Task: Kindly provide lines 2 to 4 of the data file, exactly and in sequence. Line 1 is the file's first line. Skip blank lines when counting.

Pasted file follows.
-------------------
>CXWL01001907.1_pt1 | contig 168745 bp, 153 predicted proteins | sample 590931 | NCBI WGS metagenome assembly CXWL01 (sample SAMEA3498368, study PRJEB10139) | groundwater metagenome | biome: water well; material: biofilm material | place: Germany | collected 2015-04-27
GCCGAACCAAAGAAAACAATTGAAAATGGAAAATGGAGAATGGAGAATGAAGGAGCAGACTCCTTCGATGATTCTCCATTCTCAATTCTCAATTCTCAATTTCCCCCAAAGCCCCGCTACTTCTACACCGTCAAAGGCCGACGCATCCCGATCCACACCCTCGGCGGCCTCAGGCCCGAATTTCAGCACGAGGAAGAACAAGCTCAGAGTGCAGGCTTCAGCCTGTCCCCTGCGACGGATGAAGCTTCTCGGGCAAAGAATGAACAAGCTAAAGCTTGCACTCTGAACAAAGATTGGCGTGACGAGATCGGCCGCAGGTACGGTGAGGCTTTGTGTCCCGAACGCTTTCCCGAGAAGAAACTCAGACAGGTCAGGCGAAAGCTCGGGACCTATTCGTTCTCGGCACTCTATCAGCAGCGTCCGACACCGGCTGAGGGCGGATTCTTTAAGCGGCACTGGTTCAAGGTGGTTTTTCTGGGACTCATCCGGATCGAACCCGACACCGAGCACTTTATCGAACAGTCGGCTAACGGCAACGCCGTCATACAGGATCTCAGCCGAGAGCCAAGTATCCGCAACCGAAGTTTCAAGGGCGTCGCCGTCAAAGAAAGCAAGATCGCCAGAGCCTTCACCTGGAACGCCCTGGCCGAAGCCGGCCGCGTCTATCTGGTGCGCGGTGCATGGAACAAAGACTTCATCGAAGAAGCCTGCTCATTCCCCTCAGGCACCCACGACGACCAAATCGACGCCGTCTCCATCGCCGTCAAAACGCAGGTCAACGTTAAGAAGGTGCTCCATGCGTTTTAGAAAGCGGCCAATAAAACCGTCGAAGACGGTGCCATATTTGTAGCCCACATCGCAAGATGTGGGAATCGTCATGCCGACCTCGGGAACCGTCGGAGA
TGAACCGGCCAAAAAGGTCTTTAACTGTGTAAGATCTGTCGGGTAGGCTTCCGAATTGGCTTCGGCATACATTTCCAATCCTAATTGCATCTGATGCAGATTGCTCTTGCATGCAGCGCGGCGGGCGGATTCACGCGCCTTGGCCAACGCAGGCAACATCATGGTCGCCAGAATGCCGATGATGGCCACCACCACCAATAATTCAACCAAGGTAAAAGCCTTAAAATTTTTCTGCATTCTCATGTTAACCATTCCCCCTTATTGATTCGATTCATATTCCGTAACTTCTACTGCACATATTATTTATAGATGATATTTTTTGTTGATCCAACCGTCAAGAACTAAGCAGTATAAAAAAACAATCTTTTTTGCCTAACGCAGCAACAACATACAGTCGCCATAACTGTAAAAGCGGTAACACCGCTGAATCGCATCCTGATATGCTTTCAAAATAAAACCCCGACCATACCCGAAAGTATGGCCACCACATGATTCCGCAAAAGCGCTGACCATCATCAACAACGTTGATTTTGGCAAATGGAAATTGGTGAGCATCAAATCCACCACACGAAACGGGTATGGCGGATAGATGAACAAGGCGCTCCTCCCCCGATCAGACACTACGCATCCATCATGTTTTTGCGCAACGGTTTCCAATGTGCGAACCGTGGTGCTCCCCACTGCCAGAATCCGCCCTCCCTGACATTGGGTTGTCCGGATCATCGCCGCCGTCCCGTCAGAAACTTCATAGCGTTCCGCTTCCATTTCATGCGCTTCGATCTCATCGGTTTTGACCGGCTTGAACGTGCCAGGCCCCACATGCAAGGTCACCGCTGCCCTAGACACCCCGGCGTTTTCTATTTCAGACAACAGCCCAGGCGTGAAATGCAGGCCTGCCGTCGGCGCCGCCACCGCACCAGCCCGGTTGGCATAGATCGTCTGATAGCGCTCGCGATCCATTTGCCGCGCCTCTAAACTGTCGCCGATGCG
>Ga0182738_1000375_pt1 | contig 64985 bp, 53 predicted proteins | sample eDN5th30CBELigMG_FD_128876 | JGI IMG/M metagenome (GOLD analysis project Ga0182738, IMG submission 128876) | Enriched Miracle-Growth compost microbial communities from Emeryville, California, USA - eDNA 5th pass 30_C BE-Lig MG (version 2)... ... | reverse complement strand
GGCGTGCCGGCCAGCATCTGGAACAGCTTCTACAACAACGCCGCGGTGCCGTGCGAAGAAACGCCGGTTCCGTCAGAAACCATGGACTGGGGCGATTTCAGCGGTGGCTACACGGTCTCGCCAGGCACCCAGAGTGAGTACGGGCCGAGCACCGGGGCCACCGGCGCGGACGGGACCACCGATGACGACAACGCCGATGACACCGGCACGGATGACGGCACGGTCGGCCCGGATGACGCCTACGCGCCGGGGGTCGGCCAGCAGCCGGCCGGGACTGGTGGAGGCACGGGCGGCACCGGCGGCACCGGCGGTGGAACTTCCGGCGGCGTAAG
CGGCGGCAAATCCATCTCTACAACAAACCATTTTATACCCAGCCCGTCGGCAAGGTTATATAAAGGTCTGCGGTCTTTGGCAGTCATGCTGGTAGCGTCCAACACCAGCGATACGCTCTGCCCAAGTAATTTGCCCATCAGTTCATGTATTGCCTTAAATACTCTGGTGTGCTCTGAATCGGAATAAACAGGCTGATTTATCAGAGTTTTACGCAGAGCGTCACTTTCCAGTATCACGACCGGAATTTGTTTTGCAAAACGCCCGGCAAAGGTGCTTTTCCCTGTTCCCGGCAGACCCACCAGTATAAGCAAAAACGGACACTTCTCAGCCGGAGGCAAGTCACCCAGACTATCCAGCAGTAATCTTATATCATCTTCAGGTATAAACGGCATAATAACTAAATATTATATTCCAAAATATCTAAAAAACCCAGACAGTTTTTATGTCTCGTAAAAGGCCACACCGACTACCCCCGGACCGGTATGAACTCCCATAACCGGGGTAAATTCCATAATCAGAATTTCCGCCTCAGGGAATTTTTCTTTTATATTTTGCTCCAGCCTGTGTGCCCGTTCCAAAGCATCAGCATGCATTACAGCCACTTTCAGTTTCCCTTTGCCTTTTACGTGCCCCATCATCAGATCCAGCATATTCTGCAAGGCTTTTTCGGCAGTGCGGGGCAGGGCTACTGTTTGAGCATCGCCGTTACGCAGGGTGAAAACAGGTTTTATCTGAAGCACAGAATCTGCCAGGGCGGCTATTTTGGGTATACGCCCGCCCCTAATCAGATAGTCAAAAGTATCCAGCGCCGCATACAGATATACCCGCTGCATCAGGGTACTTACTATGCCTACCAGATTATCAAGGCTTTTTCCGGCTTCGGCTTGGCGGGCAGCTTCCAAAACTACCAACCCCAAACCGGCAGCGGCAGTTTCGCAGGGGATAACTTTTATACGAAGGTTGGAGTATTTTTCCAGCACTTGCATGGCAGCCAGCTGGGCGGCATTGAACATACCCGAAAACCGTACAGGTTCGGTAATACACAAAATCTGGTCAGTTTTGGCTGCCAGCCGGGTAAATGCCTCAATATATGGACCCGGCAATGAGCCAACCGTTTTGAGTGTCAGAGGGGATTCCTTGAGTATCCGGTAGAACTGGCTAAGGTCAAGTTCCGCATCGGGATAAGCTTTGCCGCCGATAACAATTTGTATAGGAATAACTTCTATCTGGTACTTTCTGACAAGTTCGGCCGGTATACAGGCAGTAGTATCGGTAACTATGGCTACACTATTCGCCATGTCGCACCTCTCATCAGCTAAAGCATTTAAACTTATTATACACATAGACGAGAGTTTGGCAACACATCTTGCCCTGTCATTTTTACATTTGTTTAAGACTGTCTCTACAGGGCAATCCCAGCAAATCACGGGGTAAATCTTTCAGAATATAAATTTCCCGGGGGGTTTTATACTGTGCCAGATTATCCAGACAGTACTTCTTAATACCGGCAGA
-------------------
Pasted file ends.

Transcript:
GCCGAACCAAAGAAAACAATTGAAAATGGAAAATGGAGAATGGAGAATGAAGGAGCAGACTCCTTCGATGATTCTCCATTCTCAATTCTCAATTCTCAATTTCCCCCAAAGCCCCGCTACTTCTACACCGTCAAAGGCCGACGCATCCCGATCCACACCCTCGGCGGCCTCAGGCCCGAATTTCAGCACGAGGAAGAACAAGCTCAGAGTGCAGGCTTCAGCCTGTCCCCTGCGACGGATGAAGCTTCTCGGGCAAAGAATGAACAAGCTAAAGCTTGCACTCTGAACAAAGATTGGCGTGACGAGATCGGCCGCAGGTACGGTGAGGCTTTGTGTCCCGAACGCTTTCCCGAGAAGAAACTCAGACAGGTCAGGCGAAAGCTCGGGACCTATTCGTTCTCGGCACTCTATCAGCAGCGTCCGACACCGGCTGAGGGCGGATTCTTTAAGCGGCACTGGTTCAAGGTGGTTTTTCTGGGACTCATCCGGATCGAACCCGACACCGAGCACTTTATCGAACAGTCGGCTAACGGCAACGCCGTCATACAGGATCTCAGCCGAGAGCCAAGTATCCGCAACCGAAGTTTCAAGGGCGTCGCCGTCAAAGAAAGCAAGATCGCCAGAGCCTTCACCTGGAACGCCCTGGCCGAAGCCGGCCGCGTCTATCTGGTGCGCGGTGCATGGAACAAAGACTTCATCGAAGAAGCCTGCTCATTCCCCTCAGGCACCCACGACGACCAAATCGACGCCGTCTCCATCGCCGTCAAAACGCAGGTCAACGTTAAGAAGGTGCTCCATGCGTTTTAGAAAGCGGCCAATAAAACCGTCGAAGACGGTGCCATATTTGTAGCCCACATCGCAAGATGTGGGAATCGTCATGCCGACCTCGGGAACCGTCGGAGA
TGAACCGGCCAAAAAGGTCTTTAACTGTGTAAGATCTGTCGGGTAGGCTTCCGAATTGGCTTCGGCATACATTTCCAATCCTAATTGCATCTGATGCAGATTGCTCTTGCATGCAGCGCGGCGGGCGGATTCACGCGCCTTGGCCAACGCAGGCAACATCATGGTCGCCAGAATGCCGATGATGGCCACCACCACCAATAATTCAACCAAGGTAAAAGCCTTAAAATTTTTCTGCATTCTCATGTTAACCATTCCCCCTTATTGATTCGATTCATATTCCGTAACTTCTACTGCACATATTATTTATAGATGATATTTTTTGTTGATCCAACCGTCAAGAACTAAGCAGTATAAAAAAACAATCTTTTTTGCCTAACGCAGCAACAACATACAGTCGCCATAACTGTAAAAGCGGTAACACCGCTGAATCGCATCCTGATATGCTTTCAAAATAAAACCCCGACCATACCCGAAAGTATGGCCACCACATGATTCCGCAAAAGCGCTGACCATCATCAACAACGTTGATTTTGGCAAATGGAAATTGGTGAGCATCAAATCCACCACACGAAACGGGTATGGCGGATAGATGAACAAGGCGCTCCTCCCCCGATCAGACACTACGCATCCATCATGTTTTTGCGCAACGGTTTCCAATGTGCGAACCGTGGTGCTCCCCACTGCCAGAATCCGCCCTCCCTGACATTGGGTTGTCCGGATCATCGCCGCCGTCCCGTCAGAAACTTCATAGCGTTCCGCTTCCATTTCATGCGCTTCGATCTCATCGGTTTTGACCGGCTTGAACGTGCCAGGCCCCACATGCAAGGTCACCGCTGCCCTAGACACCCCGGCGTTTTCTATTTCAGACAACAGCCCAGGCGTGAAATGCAGGCCTGCCGTCGGCGCCGCCACCGCACCAGCCCGGTTGGCATAGATCGTCTGATAGCGCTCGCGATCCATTTGCCGCGCCTCTAAACTGTCGCCGATGCG
>Ga0182738_1000375_pt1 | contig 64985 bp, 53 predicted proteins | sample eDN5th30CBELigMG_FD_128876 | JGI IMG/M metagenome (GOLD analysis project Ga0182738, IMG submission 128876) | Enriched Miracle-Growth compost microbial communities from Emeryville, California, USA - eDNA 5th pass 30_C BE-Lig MG (version 2)... ... | reverse complement strand